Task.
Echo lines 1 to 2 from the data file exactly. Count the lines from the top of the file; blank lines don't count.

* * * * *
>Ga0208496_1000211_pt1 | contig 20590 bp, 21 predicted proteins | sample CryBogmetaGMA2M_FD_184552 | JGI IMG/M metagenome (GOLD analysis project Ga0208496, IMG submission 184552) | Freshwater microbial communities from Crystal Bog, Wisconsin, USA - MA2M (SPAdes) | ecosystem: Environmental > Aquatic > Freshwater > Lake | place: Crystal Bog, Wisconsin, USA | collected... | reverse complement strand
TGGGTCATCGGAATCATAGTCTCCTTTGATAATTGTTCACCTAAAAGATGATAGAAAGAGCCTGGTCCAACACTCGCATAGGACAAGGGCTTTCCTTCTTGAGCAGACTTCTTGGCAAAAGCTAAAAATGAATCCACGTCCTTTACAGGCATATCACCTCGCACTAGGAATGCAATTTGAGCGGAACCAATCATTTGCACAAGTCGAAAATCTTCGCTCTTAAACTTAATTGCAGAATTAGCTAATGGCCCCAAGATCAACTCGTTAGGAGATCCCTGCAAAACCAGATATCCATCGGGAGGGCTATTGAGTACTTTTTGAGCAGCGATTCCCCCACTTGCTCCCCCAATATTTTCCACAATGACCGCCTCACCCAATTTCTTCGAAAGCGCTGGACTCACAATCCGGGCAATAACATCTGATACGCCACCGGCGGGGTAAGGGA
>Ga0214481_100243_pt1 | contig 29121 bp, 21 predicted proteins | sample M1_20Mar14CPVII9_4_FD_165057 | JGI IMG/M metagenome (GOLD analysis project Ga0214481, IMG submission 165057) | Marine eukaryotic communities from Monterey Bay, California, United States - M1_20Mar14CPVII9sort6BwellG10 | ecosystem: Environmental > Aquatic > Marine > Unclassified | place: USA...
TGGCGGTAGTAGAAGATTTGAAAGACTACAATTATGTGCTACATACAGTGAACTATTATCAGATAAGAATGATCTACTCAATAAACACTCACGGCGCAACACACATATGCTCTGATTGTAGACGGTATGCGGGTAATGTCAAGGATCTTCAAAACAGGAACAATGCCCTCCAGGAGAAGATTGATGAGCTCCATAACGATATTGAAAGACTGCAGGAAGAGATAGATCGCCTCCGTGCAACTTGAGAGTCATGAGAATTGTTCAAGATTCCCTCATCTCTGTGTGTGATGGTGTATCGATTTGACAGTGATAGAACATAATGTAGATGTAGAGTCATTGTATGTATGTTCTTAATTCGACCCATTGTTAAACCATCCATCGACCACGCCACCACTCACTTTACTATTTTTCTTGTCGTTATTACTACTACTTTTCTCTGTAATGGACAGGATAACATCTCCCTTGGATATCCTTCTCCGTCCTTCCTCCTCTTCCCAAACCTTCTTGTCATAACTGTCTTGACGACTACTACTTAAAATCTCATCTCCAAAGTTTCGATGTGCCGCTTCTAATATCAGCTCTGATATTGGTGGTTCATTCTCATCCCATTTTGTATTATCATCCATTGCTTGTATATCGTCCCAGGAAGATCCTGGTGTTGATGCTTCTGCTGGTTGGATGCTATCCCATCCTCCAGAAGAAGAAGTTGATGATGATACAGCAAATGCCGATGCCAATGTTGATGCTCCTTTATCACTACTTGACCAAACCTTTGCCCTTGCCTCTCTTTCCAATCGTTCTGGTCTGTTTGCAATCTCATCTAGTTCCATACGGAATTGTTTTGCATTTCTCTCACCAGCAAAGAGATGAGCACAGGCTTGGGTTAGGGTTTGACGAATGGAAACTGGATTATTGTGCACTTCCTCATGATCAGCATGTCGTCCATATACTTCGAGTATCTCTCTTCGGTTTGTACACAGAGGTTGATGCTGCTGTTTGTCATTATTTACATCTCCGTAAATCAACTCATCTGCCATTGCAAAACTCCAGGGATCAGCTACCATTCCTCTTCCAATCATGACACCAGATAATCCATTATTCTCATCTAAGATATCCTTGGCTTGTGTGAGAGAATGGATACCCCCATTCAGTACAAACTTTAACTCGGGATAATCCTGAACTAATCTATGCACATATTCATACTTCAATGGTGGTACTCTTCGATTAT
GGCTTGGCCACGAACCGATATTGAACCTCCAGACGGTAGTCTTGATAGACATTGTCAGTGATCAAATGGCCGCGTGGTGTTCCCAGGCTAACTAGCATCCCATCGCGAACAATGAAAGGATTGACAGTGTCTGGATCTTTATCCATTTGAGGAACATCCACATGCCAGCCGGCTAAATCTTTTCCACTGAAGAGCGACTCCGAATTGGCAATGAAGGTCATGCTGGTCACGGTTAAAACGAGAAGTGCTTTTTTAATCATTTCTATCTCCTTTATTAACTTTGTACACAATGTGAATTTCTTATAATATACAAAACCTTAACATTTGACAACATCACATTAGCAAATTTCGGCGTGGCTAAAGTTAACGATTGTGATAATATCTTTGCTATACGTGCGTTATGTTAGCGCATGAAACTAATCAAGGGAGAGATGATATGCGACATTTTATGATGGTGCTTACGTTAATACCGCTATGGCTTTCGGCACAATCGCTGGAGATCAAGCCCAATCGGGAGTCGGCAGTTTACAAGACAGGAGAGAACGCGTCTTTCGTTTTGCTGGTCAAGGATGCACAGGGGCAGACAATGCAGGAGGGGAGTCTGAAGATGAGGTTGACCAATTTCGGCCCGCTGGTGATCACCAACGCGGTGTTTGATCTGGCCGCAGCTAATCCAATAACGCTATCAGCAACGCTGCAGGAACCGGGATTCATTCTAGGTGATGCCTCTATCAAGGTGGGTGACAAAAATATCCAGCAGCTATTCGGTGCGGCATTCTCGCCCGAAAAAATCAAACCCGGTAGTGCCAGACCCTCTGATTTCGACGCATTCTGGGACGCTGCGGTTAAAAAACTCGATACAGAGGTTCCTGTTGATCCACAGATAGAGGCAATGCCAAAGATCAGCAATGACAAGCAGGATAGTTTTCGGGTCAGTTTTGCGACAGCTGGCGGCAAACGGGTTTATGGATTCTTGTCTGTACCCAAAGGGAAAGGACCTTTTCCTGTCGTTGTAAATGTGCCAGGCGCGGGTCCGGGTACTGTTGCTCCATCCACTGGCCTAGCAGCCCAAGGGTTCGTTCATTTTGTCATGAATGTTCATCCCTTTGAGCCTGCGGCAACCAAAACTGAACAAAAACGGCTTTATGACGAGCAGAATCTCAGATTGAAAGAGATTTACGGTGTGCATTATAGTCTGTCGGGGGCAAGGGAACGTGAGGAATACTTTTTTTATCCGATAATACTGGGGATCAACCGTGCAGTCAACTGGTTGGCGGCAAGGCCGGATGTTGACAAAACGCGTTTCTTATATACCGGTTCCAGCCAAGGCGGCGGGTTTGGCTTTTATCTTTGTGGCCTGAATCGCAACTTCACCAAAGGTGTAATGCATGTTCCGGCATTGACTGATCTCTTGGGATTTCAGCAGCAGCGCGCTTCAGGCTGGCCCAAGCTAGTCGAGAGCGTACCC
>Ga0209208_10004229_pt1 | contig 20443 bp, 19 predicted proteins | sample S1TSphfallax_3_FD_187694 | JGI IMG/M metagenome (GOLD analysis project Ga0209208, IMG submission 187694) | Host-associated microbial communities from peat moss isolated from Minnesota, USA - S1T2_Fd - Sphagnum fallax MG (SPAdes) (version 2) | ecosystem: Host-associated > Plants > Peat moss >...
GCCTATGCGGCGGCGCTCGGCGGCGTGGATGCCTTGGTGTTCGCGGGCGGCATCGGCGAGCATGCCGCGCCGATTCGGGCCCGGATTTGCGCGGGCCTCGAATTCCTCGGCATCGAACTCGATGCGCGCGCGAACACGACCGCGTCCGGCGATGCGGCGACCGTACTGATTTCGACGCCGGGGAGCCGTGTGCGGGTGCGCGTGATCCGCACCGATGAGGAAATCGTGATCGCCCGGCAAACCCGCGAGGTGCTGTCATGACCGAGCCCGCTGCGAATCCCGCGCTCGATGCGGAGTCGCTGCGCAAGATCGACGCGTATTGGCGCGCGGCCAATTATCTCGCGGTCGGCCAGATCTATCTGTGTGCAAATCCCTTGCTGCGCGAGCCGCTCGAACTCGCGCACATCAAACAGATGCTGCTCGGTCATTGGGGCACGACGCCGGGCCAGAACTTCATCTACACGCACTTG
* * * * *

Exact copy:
>Ga0208496_1000211_pt1 | contig 20590 bp, 21 predicted proteins | sample CryBogmetaGMA2M_FD_184552 | JGI IMG/M metagenome (GOLD analysis project Ga0208496, IMG submission 184552) | Freshwater microbial communities from Crystal Bog, Wisconsin, USA - MA2M (SPAdes) | ecosystem: Environmental > Aquatic > Freshwater > Lake | place: Crystal Bog, Wisconsin, USA | collected... | reverse complement strand
TGGGTCATCGGAATCATAGTCTCCTTTGATAATTGTTCACCTAAAAGATGATAGAAAGAGCCTGGTCCAACACTCGCATAGGACAAGGGCTTTCCTTCTTGAGCAGACTTCTTGGCAAAAGCTAAAAATGAATCCACGTCCTTTACAGGCATATCACCTCGCACTAGGAATGCAATTTGAGCGGAACCAATCATTTGCACAAGTCGAAAATCTTCGCTCTTAAACTTAATTGCAGAATTAGCTAATGGCCCCAAGATCAACTCGTTAGGAGATCCCTGCAAAACCAGATATCCATCGGGAGGGCTATTGAGTACTTTTTGAGCAGCGATTCCCCCACTTGCTCCCCCAATATTTTCCACAATGACCGCCTCACCCAATTTCTTCGAAAGCGCTGGACTCACAATCCGGGCAATAACATCTGATACGCCACCGGCGGGGTAAGGGA